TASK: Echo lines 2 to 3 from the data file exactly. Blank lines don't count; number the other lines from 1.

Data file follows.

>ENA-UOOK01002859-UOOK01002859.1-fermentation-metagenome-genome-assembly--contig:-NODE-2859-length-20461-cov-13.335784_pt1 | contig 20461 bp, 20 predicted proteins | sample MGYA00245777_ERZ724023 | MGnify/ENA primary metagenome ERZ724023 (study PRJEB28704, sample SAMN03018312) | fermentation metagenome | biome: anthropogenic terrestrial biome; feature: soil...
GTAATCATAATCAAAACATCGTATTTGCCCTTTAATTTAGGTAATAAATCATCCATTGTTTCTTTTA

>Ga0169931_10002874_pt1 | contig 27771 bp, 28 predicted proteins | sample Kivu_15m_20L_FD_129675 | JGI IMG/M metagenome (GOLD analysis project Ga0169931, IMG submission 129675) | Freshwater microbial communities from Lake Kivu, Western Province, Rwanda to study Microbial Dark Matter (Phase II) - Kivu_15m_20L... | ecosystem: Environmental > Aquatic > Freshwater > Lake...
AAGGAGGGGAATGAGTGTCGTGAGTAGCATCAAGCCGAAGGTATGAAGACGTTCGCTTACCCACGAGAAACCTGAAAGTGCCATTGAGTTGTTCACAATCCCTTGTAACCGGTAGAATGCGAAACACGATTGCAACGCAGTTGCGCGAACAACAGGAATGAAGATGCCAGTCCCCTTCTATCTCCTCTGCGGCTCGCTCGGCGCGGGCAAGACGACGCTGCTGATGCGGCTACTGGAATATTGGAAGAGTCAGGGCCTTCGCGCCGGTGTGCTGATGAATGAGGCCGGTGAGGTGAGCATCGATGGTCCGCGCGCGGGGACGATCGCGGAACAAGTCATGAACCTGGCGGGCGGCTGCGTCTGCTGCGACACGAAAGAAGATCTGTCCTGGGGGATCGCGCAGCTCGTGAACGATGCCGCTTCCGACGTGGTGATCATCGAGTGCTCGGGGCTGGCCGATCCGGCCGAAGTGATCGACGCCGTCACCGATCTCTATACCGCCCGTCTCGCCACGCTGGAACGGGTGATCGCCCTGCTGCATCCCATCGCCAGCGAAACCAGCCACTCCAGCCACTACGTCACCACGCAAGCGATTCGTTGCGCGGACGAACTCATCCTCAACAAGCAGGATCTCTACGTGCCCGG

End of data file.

GTAATCATAATCAAAACATCGTATTTGCCCTTTAATTTAGGTAATAAATCATCCATTGTTTCTTTTA

>Ga0169931_10002874_pt1 | contig 27771 bp, 28 predicted proteins | sample Kivu_15m_20L_FD_129675 | JGI IMG/M metagenome (GOLD analysis project Ga0169931, IMG submission 129675) | Freshwater microbial communities from Lake Kivu, Western Province, Rwanda to study Microbial Dark Matter (Phase II) - Kivu_15m_20L... | ecosystem: Environmental > Aquatic > Freshwater > Lake...